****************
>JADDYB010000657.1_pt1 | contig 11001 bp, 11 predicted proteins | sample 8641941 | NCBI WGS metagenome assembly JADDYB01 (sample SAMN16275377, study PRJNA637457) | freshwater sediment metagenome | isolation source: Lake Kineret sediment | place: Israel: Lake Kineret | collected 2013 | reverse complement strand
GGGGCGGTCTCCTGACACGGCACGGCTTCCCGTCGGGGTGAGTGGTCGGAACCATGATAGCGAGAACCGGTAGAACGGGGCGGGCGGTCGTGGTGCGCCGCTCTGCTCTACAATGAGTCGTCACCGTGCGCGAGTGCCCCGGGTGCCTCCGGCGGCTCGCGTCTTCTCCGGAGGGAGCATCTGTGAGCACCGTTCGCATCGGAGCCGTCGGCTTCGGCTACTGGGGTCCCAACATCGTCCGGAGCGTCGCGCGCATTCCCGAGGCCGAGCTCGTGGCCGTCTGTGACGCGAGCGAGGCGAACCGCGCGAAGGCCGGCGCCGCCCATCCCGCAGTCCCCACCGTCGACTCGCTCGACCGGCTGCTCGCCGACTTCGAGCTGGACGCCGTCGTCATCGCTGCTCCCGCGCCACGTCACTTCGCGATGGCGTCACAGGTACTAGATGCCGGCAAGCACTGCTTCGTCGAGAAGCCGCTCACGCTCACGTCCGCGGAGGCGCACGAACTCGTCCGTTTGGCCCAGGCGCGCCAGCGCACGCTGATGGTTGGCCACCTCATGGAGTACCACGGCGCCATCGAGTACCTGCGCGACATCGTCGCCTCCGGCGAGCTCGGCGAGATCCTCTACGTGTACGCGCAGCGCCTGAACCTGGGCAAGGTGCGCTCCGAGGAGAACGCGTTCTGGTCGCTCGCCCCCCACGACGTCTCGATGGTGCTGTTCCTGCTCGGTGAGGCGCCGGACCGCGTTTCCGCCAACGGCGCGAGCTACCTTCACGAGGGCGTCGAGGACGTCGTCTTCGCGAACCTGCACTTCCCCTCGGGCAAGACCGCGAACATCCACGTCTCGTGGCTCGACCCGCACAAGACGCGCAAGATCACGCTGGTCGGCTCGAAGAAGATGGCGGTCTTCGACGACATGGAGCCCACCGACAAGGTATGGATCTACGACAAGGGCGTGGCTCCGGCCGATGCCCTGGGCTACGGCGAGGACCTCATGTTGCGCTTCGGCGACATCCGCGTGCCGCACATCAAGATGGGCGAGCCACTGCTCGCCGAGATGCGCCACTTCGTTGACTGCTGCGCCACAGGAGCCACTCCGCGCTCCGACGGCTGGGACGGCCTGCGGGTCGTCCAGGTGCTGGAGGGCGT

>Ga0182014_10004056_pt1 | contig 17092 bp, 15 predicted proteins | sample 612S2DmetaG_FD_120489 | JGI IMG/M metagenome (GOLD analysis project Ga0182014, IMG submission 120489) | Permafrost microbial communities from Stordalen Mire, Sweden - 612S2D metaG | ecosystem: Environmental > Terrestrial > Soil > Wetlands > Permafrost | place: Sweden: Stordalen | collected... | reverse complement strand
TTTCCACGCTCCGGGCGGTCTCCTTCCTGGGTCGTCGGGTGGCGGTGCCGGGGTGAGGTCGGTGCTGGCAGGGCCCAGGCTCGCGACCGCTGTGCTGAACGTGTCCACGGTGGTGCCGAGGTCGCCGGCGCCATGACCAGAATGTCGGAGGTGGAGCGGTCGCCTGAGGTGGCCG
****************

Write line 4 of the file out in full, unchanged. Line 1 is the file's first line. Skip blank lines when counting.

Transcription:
TTTCCACGCTCCGGGCGGTCTCCTTCCTGGGTCGTCGGGTGGCGGTGCCGGGGTGAGGTCGGTGCTGGCAGGGCCCAGGCTCGCGACCGCTGTGCTGAACGTGTCCACGGTGGTGCCGAGGTCGCCGGCGCCATGACCAGAATGTCGGAGGTGGAGCGGTCGCCTGAGGTGGCCG